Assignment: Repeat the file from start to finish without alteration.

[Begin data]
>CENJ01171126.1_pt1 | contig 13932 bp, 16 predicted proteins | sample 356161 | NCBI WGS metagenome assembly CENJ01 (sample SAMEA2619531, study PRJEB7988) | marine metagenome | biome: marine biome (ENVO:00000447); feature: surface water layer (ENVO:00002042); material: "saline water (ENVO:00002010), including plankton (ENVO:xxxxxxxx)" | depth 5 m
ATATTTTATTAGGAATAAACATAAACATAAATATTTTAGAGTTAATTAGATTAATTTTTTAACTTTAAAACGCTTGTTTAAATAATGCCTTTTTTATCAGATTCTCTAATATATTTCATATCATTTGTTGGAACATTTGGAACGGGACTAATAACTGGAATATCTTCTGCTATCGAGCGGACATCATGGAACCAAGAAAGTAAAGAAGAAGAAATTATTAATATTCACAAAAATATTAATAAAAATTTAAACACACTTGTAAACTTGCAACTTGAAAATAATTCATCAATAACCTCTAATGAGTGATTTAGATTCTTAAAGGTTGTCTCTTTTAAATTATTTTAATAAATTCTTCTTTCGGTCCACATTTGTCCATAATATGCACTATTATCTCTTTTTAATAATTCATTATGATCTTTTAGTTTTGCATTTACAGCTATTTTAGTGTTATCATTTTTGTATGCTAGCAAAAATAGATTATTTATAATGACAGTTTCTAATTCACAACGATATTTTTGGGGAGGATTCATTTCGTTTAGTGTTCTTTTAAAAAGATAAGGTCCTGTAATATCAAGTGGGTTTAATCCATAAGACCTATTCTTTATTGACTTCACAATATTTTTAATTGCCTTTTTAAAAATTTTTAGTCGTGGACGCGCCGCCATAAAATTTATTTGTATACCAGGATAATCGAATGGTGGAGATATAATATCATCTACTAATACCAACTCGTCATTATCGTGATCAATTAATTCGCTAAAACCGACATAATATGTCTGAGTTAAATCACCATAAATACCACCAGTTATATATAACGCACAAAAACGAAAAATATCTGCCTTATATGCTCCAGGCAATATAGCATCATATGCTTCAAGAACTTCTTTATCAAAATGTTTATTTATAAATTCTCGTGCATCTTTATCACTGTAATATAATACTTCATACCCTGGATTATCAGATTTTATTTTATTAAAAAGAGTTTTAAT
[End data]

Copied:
>CENJ01171126.1_pt1 | contig 13932 bp, 16 predicted proteins | sample 356161 | NCBI WGS metagenome assembly CENJ01 (sample SAMEA2619531, study PRJEB7988) | marine metagenome | biome: marine biome (ENVO:00000447); feature: surface water layer (ENVO:00002042); material: "saline water (ENVO:00002010), including plankton (ENVO:xxxxxxxx)" | depth 5 m
ATATTTTATTAGGAATAAACATAAACATAAATATTTTAGAGTTAATTAGATTAATTTTTTAACTTTAAAACGCTTGTTTAAATAATGCCTTTTTTATCAGATTCTCTAATATATTTCATATCATTTGTTGGAACATTTGGAACGGGACTAATAACTGGAATATCTTCTGCTATCGAGCGGACATCATGGAACCAAGAAAGTAAAGAAGAAGAAATTATTAATATTCACAAAAATATTAATAAAAATTTAAACACACTTGTAAACTTGCAACTTGAAAATAATTCATCAATAACCTCTAATGAGTGATTTAGATTCTTAAAGGTTGTCTCTTTTAAATTATTTTAATAAATTCTTCTTTCGGTCCACATTTGTCCATAATATGCACTATTATCTCTTTTTAATAATTCATTATGATCTTTTAGTTTTGCATTTACAGCTATTTTAGTGTTATCATTTTTGTATGCTAGCAAAAATAGATTATTTATAATGACAGTTTCTAATTCACAACGATATTTTTGGGGAGGATTCATTTCGTTTAGTGTTCTTTTAAAAAGATAAGGTCCTGTAATATCAAGTGGGTTTAATCCATAAGACCTATTCTTTATTGACTTCACAATATTTTTAATTGCCTTTTTAAAAATTTTTAGTCGTGGACGCGCCGCCATAAAATTTATTTGTATACCAGGATAATCGAATGGTGGAGATATAATATCATCTACTAATACCAACTCGTCATTATCGTGATCAATTAATTCGCTAAAACCGACATAATATGTCTGAGTTAAATCACCATAAATACCACCAGTTATATATAACGCACAAAAACGAAAAATATCTGCCTTATATGCTCCAGGCAATATAGCATCATATGCTTCAAGAACTTCTTTATCAAAATGTTTATTTATAAATTCTCGTGCATCTTTATCACTGTAATATAATACTTCATACCCTGGATTATCAGATTTTATTTTATTAAAAAGAGTTTTAAT